New client, Old client

During a meeting on Monday, L was talking about how important it is to bring in new clients and new work since the retirement consulting business is changing. (Okay, let's admit that pension consulting business is not growing in the US.)

And L also mentioned that it is more important not to lose sight on serving our current clients with our best service- because for every client we lose, it takes 2 years to bring back the same amount of revenue. (Well, I once heard that it is 5 times as hard to bring in new customers than to keep existing customers happy.)

Then one of the co-workers thought that reminded her of a girl scouts song, Make New Friends. The lyrics are quite catchy and true. (Though I was a Brownie before, I never heard of this song ;))

Make New Friends

Make new friends,
but keep the old.
One is silver,
and the other's gold
A circle is round that never ends
And that's how long I'm gonna be your friend.

6 comments:

Anonymous said...

I think you mentioned in your blog sometime ago that retirement is a big thing since there are tons of baby boomers retiring. But I do agree more with your lastest post regarding the shrinking pension consulting business. Are you afraid about your job security in years to come and any plans to handle that risk?

yync said...

Considering the fact that most people switch their jobs/careers/profession several times throughout their working years, I think job security is just like an illusion. Though, having the designation FSA/ASA under your belt will make it easier to find the next actuarial job.

Speaking of pension consulting, personally, I'll take the CFA exams after becoming an ASA. You know, just to "diversify" your talents/skill sets.

What's your thoughts on that?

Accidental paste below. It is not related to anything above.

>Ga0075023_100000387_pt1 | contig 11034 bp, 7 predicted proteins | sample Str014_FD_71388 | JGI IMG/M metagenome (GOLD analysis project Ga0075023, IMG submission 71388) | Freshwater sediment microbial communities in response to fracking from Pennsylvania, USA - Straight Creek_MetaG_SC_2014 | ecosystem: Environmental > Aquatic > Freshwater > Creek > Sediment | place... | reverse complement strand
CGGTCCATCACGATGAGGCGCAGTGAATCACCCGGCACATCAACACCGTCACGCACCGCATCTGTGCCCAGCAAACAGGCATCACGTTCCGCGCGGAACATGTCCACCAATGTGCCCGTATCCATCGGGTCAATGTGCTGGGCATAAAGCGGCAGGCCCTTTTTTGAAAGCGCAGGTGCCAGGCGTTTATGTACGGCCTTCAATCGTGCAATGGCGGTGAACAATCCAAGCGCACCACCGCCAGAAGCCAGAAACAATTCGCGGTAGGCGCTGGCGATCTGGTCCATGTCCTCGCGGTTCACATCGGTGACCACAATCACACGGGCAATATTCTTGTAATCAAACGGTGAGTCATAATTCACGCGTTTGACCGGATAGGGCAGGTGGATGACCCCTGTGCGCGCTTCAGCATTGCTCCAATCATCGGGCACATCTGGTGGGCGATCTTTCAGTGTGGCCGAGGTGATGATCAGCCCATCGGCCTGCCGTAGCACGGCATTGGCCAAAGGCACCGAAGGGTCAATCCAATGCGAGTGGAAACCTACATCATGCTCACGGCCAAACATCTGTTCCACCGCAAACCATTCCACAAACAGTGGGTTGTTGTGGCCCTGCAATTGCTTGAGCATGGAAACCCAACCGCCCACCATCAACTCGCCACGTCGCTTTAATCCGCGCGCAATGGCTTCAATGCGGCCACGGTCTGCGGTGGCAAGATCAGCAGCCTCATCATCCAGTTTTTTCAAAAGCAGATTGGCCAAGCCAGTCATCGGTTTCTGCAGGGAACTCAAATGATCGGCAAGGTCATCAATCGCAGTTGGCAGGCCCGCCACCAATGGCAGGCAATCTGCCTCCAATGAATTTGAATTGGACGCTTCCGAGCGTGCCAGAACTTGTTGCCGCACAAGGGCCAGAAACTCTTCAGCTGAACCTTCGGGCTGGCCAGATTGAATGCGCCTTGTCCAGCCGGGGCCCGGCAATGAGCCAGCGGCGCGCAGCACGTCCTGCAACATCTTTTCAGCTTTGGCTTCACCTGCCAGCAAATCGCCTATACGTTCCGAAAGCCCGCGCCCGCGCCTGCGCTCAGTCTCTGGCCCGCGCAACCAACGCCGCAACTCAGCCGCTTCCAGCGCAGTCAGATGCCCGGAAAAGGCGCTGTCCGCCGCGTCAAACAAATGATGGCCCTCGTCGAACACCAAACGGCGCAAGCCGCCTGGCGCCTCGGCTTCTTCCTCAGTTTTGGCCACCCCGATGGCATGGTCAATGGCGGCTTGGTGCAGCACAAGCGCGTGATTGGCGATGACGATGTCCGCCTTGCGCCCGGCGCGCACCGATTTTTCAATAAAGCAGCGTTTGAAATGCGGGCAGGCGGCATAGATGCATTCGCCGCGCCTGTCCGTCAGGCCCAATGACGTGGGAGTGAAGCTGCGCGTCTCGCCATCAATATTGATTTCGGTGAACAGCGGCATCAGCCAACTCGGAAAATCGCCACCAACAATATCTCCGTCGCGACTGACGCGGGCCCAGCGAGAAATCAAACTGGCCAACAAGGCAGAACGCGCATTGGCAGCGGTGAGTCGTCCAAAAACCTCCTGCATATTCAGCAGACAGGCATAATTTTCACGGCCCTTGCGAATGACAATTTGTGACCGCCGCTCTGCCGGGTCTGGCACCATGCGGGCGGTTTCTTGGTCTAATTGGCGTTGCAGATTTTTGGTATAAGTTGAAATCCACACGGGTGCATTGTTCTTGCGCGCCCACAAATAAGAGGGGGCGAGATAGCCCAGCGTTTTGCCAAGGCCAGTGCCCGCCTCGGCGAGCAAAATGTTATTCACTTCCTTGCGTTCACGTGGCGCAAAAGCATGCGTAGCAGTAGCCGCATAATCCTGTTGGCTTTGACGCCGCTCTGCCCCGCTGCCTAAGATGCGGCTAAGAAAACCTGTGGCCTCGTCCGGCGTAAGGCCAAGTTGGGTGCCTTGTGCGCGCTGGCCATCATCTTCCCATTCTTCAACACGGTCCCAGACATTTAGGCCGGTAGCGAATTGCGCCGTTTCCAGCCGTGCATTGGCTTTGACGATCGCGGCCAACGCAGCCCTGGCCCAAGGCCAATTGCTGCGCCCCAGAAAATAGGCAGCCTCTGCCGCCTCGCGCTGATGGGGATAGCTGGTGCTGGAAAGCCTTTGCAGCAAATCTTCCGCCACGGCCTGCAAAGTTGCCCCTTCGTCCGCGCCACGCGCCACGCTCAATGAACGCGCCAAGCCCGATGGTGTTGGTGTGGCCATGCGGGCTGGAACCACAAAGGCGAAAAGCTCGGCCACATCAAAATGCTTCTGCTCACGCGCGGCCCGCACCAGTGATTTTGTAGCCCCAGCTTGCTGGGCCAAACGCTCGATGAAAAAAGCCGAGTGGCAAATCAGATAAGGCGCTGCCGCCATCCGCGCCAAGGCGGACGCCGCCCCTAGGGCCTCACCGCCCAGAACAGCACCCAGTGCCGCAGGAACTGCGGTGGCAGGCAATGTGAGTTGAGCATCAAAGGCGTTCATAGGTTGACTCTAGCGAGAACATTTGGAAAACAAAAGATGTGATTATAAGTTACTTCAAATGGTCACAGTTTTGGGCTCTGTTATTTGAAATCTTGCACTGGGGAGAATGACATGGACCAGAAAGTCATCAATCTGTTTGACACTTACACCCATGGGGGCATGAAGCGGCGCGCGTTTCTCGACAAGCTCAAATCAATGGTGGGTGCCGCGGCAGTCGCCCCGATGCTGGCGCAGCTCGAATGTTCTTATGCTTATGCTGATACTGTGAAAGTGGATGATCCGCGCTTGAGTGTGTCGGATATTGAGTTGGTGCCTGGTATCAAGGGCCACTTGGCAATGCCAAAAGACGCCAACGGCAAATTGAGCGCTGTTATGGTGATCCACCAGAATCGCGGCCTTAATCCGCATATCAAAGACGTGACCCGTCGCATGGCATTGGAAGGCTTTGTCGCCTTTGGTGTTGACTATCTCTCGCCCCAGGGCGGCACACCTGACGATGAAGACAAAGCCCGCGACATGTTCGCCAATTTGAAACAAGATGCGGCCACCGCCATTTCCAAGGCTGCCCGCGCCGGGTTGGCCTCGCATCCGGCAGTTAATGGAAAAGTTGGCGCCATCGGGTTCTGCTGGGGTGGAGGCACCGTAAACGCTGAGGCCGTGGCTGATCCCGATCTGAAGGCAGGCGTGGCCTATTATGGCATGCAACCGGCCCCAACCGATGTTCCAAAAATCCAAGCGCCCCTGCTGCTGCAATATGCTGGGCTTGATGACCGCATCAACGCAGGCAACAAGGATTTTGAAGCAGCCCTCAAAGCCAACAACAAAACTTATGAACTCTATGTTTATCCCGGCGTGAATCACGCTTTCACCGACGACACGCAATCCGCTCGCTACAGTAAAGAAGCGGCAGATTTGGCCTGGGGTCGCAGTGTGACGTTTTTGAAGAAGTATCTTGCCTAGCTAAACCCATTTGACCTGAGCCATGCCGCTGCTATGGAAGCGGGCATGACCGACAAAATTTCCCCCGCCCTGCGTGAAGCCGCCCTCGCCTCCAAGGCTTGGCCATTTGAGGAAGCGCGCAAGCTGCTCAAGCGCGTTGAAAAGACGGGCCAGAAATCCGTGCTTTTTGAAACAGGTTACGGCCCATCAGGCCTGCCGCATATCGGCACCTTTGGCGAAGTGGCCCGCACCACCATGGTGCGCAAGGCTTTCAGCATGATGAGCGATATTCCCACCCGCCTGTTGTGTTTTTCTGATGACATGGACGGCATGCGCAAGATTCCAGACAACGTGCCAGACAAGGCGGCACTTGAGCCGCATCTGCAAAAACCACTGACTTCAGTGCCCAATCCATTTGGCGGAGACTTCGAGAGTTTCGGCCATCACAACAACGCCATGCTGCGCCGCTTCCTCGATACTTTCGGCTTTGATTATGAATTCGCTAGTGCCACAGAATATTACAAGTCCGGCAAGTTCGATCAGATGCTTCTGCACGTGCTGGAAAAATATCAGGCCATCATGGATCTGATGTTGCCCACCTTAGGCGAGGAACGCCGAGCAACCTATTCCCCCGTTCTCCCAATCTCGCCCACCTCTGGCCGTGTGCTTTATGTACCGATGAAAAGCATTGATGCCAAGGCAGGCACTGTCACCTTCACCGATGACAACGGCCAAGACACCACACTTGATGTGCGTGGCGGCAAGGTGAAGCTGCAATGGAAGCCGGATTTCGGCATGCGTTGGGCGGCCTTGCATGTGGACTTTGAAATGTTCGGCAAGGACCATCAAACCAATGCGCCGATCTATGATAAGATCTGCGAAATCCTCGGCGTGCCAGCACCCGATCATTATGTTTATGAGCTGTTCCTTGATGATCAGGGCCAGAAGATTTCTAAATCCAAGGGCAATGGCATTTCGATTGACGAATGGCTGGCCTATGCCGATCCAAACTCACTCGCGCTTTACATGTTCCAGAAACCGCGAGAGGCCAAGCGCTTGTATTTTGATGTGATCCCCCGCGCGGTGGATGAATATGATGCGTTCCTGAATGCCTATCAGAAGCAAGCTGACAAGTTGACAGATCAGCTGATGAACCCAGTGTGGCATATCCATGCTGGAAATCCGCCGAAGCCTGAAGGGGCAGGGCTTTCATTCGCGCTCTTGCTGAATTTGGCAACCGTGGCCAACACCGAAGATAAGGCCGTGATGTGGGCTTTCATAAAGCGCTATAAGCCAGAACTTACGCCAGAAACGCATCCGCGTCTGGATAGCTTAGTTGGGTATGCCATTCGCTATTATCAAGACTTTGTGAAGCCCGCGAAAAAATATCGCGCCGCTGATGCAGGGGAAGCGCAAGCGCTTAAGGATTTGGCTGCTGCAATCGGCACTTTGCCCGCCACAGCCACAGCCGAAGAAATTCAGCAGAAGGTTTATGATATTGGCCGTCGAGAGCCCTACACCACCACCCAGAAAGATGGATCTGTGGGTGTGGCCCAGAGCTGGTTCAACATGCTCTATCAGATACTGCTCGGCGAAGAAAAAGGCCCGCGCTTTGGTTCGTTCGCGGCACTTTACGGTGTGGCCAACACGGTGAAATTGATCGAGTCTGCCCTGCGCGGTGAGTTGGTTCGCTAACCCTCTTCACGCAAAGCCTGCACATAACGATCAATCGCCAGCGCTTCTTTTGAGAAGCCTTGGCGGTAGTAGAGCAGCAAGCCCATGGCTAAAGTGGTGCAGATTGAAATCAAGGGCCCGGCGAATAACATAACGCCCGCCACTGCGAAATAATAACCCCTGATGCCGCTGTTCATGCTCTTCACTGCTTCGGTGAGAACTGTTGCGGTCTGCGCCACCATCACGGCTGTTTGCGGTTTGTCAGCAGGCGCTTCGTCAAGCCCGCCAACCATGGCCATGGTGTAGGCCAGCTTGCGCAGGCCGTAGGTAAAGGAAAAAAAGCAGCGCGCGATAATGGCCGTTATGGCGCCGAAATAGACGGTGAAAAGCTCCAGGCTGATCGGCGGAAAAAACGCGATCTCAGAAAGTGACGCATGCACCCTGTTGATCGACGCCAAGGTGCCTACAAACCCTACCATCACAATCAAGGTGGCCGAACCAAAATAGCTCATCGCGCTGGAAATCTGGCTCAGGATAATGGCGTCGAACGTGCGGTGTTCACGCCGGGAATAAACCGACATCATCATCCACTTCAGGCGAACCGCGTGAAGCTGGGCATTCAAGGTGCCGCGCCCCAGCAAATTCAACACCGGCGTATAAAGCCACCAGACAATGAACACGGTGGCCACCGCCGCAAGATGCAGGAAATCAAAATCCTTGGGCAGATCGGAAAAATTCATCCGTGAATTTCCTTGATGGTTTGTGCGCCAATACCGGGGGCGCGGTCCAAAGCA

Anonymous said...

I can't think of any reasons why taking CFA exams would hurt you. But, I would be wondering if your experience in pension consulting would meet the CFA experience requirements for Charterholder.

yync said...

I know an actuary who works in the benefit consulting field and passed all of his CFA exams last year. I just dropped a line to ask him about the CFA experience requirement.

I'll keep you posted.

Y

Anonymous said...

On a side note, CFA changed its experience requirement back in 2005. Back then, if you are an actuary, you would qualify if you passed all the 3 exams.
But yeah, keep me posted. 10q

yync said...

I just got a reply from Alberto Dominguez (Another actuarial blogger at What's an Actuary?), and here's the info:

Quote:
Acceptable professional work experience as it relates to applicants seeking to become charterholder members, or regular members, includes activities that consist to a majority extent of:

(i) evaluating or applying financial, economic, and/or statistical data as part of the investment decision-making process involving securities or similar investments, which includes, but is not limited to, publicly traded and privately placed stocks, bonds, and mortgages and their derivatives; commodity-based derivatives and mutual funds; and other investment assets, such as real estate and commodities, if these other investment assets are held as part of a diversified, securities-oriented investment portfolio; or

(ii) supervising, directly or indirectly, persons who practice such activities; or

(iii) teaching such activities.

...if you became a candidate before the 2005 exam cycle, have passed Level I [in 2005 or earlier], and become a regular member by 1 July 2007 [not sure if this required you to pass level 3 by June 2006 or if there is still a chance for those who pass in June 2007 since grades don't come out until after 7/1/07]


And you are right, I was looking at the sample job titles on the CFA Institute website, actuary is not listed. It said, "it is required that you spend at least 50% of your time in investment decision-making process." Are there any actuarial jobs that involve so much time in investment decision-making?

Hm...so if I am continuing to work in the pension/ retirement consulting field, I can't meet the experience requirement to be a charterholder?

Well, I may need to redraft my plan again ;)

Back to the question you asked at the beginning. What's your thoughts on handling the risk in the shrinking pension market? Are you in the same field too?